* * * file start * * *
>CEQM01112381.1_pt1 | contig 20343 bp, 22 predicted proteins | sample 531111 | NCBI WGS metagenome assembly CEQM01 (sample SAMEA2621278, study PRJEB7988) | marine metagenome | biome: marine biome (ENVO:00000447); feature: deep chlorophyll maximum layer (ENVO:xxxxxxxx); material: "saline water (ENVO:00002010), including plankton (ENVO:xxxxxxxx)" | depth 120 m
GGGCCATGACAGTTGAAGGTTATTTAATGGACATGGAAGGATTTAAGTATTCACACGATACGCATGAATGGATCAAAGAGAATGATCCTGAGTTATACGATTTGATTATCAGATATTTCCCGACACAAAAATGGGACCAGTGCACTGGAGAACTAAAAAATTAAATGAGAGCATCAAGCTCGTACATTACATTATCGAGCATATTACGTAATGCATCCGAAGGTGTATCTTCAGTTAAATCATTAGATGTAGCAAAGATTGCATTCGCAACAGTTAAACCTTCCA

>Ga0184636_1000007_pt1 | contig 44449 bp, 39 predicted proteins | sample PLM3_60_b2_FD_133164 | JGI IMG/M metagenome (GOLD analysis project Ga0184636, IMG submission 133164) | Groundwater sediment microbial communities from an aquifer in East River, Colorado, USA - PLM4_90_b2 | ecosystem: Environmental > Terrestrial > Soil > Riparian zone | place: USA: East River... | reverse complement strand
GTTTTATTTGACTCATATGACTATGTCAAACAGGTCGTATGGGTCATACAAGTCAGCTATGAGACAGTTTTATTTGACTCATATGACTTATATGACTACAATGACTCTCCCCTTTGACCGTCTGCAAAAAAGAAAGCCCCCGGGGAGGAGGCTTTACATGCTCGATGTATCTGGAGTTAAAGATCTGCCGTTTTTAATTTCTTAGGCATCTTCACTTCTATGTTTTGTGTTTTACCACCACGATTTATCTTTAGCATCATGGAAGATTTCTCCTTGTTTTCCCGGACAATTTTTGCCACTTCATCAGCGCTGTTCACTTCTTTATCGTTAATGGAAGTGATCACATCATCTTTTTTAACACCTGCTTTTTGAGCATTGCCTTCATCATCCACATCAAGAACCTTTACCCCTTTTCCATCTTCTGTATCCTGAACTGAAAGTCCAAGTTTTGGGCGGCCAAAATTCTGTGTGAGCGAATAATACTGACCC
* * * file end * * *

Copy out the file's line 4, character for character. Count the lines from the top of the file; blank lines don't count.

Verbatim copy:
GTTTTATTTGACTCATATGACTATGTCAAACAGGTCGTATGGGTCATACAAGTCAGCTATGAGACAGTTTTATTTGACTCATATGACTTATATGACTACAATGACTCTCCCCTTTGACCGTCTGCAAAAAAGAAAGCCCCCGGGGAGGAGGCTTTACATGCTCGATGTATCTGGAGTTAAAGATCTGCCGTTTTTAATTTCTTAGGCATCTTCACTTCTATGTTTTGTGTTTTACCACCACGATTTATCTTTAGCATCATGGAAGATTTCTCCTTGTTTTCCCGGACAATTTTTGCCACTTCATCAGCGCTGTTCACTTCTTTATCGTTAATGGAAGTGATCACATCATCTTTTTTAACACCTGCTTTTTGAGCATTGCCTTCATCATCCACATCAAGAACCTTTACCCCTTTTCCATCTTCTGTATCCTGAACTGAAAGTCCAAGTTTTGGGCGGCCAAAATTCTGTGTGAGCGAATAATACTGACCC